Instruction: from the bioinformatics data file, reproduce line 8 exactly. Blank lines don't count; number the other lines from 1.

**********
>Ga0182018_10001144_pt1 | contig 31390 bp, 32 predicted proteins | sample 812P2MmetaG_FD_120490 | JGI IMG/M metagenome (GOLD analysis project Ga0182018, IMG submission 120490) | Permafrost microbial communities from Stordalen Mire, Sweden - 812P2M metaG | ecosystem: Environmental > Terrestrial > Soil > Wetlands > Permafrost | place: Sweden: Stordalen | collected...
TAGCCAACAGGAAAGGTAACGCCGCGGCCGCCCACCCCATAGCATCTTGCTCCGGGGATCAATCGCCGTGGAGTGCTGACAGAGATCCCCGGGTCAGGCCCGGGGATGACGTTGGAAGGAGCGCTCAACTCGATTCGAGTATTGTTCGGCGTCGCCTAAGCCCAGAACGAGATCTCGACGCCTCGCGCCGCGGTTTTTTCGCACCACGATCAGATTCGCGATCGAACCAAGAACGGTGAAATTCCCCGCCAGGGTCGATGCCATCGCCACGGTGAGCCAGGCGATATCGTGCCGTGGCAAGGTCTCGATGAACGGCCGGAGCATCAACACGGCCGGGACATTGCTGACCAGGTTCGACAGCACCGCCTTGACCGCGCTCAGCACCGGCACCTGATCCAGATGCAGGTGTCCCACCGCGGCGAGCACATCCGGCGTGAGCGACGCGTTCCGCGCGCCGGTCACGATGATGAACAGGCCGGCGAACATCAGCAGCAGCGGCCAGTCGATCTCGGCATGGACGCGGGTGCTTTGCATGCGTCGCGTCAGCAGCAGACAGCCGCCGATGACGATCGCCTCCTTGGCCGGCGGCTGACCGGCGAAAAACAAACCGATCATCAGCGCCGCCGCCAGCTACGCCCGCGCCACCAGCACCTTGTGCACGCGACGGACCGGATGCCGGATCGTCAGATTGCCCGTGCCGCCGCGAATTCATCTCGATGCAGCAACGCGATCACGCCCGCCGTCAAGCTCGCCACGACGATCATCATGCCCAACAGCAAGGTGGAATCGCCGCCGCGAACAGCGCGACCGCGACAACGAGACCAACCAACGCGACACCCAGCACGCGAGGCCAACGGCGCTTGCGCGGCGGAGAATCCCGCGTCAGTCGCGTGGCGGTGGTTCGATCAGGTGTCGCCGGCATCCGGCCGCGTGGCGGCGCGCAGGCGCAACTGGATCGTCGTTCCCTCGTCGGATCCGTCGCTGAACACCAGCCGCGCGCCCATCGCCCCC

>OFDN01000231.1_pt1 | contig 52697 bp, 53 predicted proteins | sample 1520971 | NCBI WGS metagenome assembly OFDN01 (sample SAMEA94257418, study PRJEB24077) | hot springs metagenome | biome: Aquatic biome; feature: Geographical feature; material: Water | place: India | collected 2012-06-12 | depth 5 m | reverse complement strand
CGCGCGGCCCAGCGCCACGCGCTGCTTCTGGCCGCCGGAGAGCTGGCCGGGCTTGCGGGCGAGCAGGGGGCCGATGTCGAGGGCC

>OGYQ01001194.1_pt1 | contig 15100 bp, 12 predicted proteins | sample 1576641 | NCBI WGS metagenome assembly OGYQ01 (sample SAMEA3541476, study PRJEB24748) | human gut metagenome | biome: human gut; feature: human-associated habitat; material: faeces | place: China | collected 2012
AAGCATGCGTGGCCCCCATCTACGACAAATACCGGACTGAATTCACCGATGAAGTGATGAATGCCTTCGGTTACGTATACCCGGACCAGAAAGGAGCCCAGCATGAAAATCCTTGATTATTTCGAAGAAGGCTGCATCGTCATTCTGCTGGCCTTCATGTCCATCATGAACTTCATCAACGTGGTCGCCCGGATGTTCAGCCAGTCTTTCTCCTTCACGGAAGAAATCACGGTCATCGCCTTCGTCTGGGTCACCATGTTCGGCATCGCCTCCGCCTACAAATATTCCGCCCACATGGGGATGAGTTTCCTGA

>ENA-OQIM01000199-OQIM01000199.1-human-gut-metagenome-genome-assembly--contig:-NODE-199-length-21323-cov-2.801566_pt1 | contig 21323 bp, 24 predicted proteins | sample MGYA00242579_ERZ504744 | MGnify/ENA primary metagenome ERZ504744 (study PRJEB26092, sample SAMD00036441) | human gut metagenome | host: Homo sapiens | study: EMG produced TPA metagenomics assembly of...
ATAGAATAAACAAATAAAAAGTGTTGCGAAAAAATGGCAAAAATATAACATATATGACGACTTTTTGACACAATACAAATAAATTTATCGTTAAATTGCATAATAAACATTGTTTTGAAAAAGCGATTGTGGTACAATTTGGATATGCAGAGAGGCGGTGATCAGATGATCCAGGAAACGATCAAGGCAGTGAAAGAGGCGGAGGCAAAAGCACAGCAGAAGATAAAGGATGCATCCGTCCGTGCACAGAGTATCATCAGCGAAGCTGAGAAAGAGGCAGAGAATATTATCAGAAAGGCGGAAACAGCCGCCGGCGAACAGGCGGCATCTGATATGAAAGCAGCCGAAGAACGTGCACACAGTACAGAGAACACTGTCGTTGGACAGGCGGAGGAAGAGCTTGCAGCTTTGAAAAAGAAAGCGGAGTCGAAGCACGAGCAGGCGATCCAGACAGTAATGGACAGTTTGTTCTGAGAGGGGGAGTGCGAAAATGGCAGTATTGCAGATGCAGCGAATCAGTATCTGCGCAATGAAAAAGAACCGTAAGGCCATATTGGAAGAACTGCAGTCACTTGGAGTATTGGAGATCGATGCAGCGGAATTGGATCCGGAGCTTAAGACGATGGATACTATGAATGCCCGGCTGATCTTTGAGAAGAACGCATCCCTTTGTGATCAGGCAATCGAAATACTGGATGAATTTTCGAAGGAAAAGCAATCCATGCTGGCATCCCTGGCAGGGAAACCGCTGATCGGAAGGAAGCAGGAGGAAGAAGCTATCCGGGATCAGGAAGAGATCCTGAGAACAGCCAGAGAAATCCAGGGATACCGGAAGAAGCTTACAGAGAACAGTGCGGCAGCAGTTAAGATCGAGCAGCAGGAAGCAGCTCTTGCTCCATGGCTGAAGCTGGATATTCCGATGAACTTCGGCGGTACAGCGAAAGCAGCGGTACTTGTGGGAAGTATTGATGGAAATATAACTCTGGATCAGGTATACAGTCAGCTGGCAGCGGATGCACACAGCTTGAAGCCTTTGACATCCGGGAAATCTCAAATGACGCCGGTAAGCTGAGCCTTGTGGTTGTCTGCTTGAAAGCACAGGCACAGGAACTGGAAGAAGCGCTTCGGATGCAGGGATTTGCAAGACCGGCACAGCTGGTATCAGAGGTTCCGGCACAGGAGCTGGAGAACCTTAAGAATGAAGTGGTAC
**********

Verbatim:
ATAGAATAAACAAATAAAAAGTGTTGCGAAAAAATGGCAAAAATATAACATATATGACGACTTTTTGACACAATACAAATAAATTTATCGTTAAATTGCATAATAAACATTGTTTTGAAAAAGCGATTGTGGTACAATTTGGATATGCAGAGAGGCGGTGATCAGATGATCCAGGAAACGATCAAGGCAGTGAAAGAGGCGGAGGCAAAAGCACAGCAGAAGATAAAGGATGCATCCGTCCGTGCACAGAGTATCATCAGCGAAGCTGAGAAAGAGGCAGAGAATATTATCAGAAAGGCGGAAACAGCCGCCGGCGAACAGGCGGCATCTGATATGAAAGCAGCCGAAGAACGTGCACACAGTACAGAGAACACTGTCGTTGGACAGGCGGAGGAAGAGCTTGCAGCTTTGAAAAAGAAAGCGGAGTCGAAGCACGAGCAGGCGATCCAGACAGTAATGGACAGTTTGTTCTGAGAGGGGGAGTGCGAAAATGGCAGTATTGCAGATGCAGCGAATCAGTATCTGCGCAATGAAAAAGAACCGTAAGGCCATATTGGAAGAACTGCAGTCACTTGGAGTATTGGAGATCGATGCAGCGGAATTGGATCCGGAGCTTAAGACGATGGATACTATGAATGCCCGGCTGATCTTTGAGAAGAACGCATCCCTTTGTGATCAGGCAATCGAAATACTGGATGAATTTTCGAAGGAAAAGCAATCCATGCTGGCATCCCTGGCAGGGAAACCGCTGATCGGAAGGAAGCAGGAGGAAGAAGCTATCCGGGATCAGGAAGAGATCCTGAGAACAGCCAGAGAAATCCAGGGATACCGGAAGAAGCTTACAGAGAACAGTGCGGCAGCAGTTAAGATCGAGCAGCAGGAAGCAGCTCTTGCTCCATGGCTGAAGCTGGATATTCCGATGAACTTCGGCGGTACAGCGAAAGCAGCGGTACTTGTGGGAAGTATTGATGGAAATATAACTCTGGATCAGGTATACAGTCAGCTGGCAGCGGATGCACACAGCTTGAAGCCTTTGACATCCGGGAAATCTCAAATGACGCCGGTAAGCTGAGCCTTGTGGTTGTCTGCTTGAAAGCACAGGCACAGGAACTGGAAGAAGCGCTTCGGATGCAGGGATTTGCAAGACCGGCACAGCTGGTATCAGAGGTTCCGGCACAGGAGCTGGAGAACCTTAAGAATGAAGTGGTAC